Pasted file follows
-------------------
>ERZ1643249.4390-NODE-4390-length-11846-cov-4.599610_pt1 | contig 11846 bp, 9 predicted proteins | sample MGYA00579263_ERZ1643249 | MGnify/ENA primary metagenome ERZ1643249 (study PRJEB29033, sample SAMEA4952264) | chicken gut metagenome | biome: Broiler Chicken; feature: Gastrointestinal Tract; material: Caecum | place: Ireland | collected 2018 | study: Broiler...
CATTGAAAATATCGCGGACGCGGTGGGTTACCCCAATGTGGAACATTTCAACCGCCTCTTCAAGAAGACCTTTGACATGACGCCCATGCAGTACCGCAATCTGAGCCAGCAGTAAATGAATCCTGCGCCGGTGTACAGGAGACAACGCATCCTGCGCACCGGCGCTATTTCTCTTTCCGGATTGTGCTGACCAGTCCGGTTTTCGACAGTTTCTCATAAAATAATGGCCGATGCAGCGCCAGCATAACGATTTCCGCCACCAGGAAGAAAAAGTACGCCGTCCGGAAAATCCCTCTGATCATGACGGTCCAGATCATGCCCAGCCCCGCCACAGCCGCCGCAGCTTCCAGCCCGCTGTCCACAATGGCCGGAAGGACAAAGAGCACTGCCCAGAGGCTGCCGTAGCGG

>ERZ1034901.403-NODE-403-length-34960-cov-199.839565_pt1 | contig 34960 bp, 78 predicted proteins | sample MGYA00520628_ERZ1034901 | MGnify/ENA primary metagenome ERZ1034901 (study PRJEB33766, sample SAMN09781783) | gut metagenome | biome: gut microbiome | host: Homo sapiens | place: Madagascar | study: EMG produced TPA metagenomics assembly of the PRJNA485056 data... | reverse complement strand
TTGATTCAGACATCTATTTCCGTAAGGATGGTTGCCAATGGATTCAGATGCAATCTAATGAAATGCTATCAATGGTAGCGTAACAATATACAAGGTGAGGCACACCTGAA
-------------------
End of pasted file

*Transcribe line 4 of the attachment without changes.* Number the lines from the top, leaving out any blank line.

TTGATTCAGACATCTATTTCCGTAAGGATGGTTGCCAATGGATTCAGATGCAATCTAATGAAATGCTATCAATGGTAGCGTAACAATATACAAGGTGAGGCACACCTGAA